/ 28 May 2010

Picturing the prophet: your response

Mail & Guardian readers have flooded us with letters about Zapiro’s cartoon on the Prophet Muhammad published on Friday May 21.

Visit our special report: Zapiro and the Prophet, for more comments, background and reaction.

The depiction of the Prophet Muhammad (peace be upon him) and for that matter all the Prophets in any form is unacceptable. It is simply against Islamic belief. The M&G‘s approach of first publishing the Zapiro cartoon (May 21) and then engaging in discussions displays arrogance, disregard and disrespect to the Muslim community.

The paper was fully aware, by its own account, that it would upset the community, but went ahead to provoke anger and hatred, all in the name of “freedom of speech”. Does human dignity, religious sacredness and unity between the communities of our country come second to freedom of speech? Or perhaps the real issue here is fiscal gain.

We are on the eve of the biggest sporting event our continent has ever witnessed, with the eyes of the world on us, and instead of promoting a united South Africa and Africa, publishers are looking to incite anger, create division and portray our country in a negative light. Surely the paper should be more responsible in its actions? — Mohammed Abba

Your conduct has been that of a pimp with Zapiro the prostitute, so that your newspaper’s circulation would go a bit up, having recently crashed, it seems. You knew Muslims would be up in arms. I put it to you that Zapiro came up with that cartoon at your behest to stir up controversy. The alleged threats of violence (allegedly) aimed at you and Zapiro must have dramatically increased circulation of the M&G. If this is furthering freedom of expression, I doubt any court of law would entertain such a spurious claim! — Saber Ahmed Jazbhay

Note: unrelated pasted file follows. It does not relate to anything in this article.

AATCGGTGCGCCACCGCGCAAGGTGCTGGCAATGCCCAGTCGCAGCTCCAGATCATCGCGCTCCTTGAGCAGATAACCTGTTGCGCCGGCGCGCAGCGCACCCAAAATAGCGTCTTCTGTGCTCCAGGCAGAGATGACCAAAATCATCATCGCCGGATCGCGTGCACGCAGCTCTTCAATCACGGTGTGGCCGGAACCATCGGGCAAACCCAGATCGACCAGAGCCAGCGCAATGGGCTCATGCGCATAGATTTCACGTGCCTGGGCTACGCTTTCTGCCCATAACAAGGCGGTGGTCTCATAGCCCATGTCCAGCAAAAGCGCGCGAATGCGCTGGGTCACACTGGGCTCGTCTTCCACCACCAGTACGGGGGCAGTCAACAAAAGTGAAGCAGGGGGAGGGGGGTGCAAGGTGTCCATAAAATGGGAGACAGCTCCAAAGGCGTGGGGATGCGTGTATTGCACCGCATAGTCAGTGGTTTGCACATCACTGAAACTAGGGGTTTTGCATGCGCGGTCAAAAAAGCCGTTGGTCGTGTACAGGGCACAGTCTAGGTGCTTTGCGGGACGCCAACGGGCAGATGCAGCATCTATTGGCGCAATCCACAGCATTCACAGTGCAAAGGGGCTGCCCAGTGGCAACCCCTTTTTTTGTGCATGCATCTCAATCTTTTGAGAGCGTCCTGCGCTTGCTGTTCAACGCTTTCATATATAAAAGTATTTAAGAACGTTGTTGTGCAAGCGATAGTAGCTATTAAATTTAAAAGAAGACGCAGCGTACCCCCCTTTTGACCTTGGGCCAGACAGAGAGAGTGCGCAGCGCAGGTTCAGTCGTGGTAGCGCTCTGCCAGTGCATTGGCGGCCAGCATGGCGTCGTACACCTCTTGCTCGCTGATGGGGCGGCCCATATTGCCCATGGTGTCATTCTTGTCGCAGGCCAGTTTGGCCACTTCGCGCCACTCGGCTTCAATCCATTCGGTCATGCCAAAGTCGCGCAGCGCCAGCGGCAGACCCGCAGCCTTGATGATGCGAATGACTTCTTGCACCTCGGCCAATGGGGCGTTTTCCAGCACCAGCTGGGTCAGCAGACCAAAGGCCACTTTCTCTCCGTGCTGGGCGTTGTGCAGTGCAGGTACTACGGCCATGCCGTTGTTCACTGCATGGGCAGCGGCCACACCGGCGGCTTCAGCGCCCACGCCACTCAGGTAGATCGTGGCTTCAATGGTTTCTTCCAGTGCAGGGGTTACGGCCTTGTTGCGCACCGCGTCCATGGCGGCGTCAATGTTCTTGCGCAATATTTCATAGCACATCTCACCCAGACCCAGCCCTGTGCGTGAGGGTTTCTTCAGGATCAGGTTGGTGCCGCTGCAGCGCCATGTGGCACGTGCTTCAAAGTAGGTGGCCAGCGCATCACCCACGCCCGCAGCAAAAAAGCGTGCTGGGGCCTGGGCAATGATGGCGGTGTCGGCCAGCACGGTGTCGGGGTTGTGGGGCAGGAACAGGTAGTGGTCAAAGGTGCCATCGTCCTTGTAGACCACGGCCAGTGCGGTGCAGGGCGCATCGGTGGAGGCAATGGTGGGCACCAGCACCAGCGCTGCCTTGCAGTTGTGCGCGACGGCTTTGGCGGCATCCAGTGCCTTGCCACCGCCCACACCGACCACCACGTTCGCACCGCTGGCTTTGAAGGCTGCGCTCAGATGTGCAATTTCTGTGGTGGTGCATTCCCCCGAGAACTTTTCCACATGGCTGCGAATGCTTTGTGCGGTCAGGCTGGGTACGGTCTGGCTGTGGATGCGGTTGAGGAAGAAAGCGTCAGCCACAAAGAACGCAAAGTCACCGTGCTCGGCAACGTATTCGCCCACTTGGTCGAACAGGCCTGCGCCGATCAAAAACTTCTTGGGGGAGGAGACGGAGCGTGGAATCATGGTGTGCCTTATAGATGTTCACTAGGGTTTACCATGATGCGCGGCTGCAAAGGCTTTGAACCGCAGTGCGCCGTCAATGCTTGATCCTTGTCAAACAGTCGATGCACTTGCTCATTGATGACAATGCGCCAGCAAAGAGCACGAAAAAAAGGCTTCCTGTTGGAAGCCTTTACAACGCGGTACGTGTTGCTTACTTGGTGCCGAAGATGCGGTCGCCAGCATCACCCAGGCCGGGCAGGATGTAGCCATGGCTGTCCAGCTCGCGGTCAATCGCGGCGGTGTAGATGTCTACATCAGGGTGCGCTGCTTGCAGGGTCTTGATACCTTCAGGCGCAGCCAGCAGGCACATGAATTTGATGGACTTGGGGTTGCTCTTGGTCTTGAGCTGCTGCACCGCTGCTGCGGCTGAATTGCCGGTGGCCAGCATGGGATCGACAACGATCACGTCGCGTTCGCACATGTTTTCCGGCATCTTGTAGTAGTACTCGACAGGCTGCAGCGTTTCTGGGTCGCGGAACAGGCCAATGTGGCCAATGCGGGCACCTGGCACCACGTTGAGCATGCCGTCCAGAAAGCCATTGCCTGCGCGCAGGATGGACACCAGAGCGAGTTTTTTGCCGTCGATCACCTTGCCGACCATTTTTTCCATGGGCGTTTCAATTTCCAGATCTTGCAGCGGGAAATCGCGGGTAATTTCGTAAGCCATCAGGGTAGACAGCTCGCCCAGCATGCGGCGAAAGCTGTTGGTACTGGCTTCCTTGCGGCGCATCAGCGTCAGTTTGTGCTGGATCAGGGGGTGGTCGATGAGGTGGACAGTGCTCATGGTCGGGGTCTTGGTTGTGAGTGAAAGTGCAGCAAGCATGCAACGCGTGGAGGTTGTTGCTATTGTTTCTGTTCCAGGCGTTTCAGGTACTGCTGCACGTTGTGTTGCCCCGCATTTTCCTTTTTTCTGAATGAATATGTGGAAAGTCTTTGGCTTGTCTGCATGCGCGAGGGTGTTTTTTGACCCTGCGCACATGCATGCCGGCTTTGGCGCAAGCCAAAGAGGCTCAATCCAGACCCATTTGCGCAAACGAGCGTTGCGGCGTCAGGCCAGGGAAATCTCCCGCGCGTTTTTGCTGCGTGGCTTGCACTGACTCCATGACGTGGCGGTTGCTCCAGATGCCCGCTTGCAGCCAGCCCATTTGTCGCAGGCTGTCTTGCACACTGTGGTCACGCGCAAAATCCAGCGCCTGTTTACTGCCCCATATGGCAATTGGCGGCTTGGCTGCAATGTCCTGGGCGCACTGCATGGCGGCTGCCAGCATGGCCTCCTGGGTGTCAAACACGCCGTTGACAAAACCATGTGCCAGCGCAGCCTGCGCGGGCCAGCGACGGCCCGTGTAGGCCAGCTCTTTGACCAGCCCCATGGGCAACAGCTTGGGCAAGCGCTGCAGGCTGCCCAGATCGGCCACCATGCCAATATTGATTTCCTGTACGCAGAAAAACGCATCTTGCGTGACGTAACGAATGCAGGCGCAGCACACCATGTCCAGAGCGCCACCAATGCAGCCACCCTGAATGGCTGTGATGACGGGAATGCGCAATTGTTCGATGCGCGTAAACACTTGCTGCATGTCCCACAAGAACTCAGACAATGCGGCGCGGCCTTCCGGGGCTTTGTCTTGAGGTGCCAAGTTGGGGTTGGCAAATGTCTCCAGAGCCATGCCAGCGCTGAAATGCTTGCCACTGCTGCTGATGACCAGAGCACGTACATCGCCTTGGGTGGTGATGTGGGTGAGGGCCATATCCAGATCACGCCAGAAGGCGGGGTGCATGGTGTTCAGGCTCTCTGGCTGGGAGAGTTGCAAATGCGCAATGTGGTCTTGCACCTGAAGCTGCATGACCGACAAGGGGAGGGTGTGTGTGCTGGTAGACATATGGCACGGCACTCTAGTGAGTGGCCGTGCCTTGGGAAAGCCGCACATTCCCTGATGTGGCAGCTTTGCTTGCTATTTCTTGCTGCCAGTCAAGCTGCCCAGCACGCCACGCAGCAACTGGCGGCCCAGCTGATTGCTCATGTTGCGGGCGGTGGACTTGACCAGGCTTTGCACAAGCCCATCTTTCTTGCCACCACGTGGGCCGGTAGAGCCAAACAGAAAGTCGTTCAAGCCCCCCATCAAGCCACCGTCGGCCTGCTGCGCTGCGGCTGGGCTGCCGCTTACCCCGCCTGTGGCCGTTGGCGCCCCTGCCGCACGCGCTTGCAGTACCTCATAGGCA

I’ve added two new superheroes to my list of outstanding citizens of South Africa. First, Zapiro, for testing and pushing the limits of freedom of expression and, second, Nic Dawes, for having the courage to print Zapiro’s cartoon of Prophet Muhammad.

I heard Ferial Haffajee, former editor of the M&G and a Muslim, on the radio, explaining that as an editor and if confronted with Zapiro’s cartoon she would have resigned rather than decide whether to publish it.

To me this is a cop-out. But it’s still acceptable compared to the apology Haffajee tendered to Muslims four years ago when she was confronted with the same problem after publishing those Danish cartoons of Prophet Muhammad. I remember thinking at that time: “What a wimp, why didn’t she resign instead of apologising?” — Fayzal from Mayfair

Please do not apologise for the cartoon. — Samantha Cowell

I think the M&G and Zapiro are both being used as tools to whip up mass hysteria in a possible protest against modernity and its accompanying respect for human rights and freedoms.

Zapiro’s cartoon reflecting on a lack of humour of some of the Prophet’s followers seems to prove his point. This either shows ignorance — or worse — hypocrisy.

How can it be accepted that Muslims do not allow pictures to be drawn of their Prophet when Islam is the proud possessor of an ancient tradition of such religious pictures? One such shows Muhammad before the Spirit of Abraham from The Night Journey of Muhammad. It was painted in Afghanistan by Mir Haydar in 1436 — the same country in which the Taliban protesting against images blew up centuries-old Buddhas. Equally beautiful pictures were painted in Iran, in Turkey and in India, in countries ruled by the Qur’an and by Muslim princes.

How can one claim Islamophobia when a non-Muslim artist draws a picture of the Prophet if Muslims artists do the same? This double standard appears to be a deliberate attempt to stir up this community, using a false interpretation of its own scriptures and history, in order to weaken the teachings of religious and cultural diversity and constitutional freedoms that are thankfully now part of South Africa’s culture. — CJ Thorne, Cape Town

Like many Muslims, I am hurt at the insensitivity of the M&G. I do not dispute the freedoms of democracy or the media, but publishing such a cartoon is a deliberate and desperate act of provocation. It only serves to promote an animalistic existence where everything is fair game.

Nevertheless, part of me is grateful that you have made such a grave error of judgement. It has given us the opportunity to prove that, despite common misconceptions, we are not violent and are capable of exercising restraint despite this ultimate provocation. Our response in the future will be as passionate and loud as this has been. Thank you for strengthening our resolve. — Dr Muhammad Chohan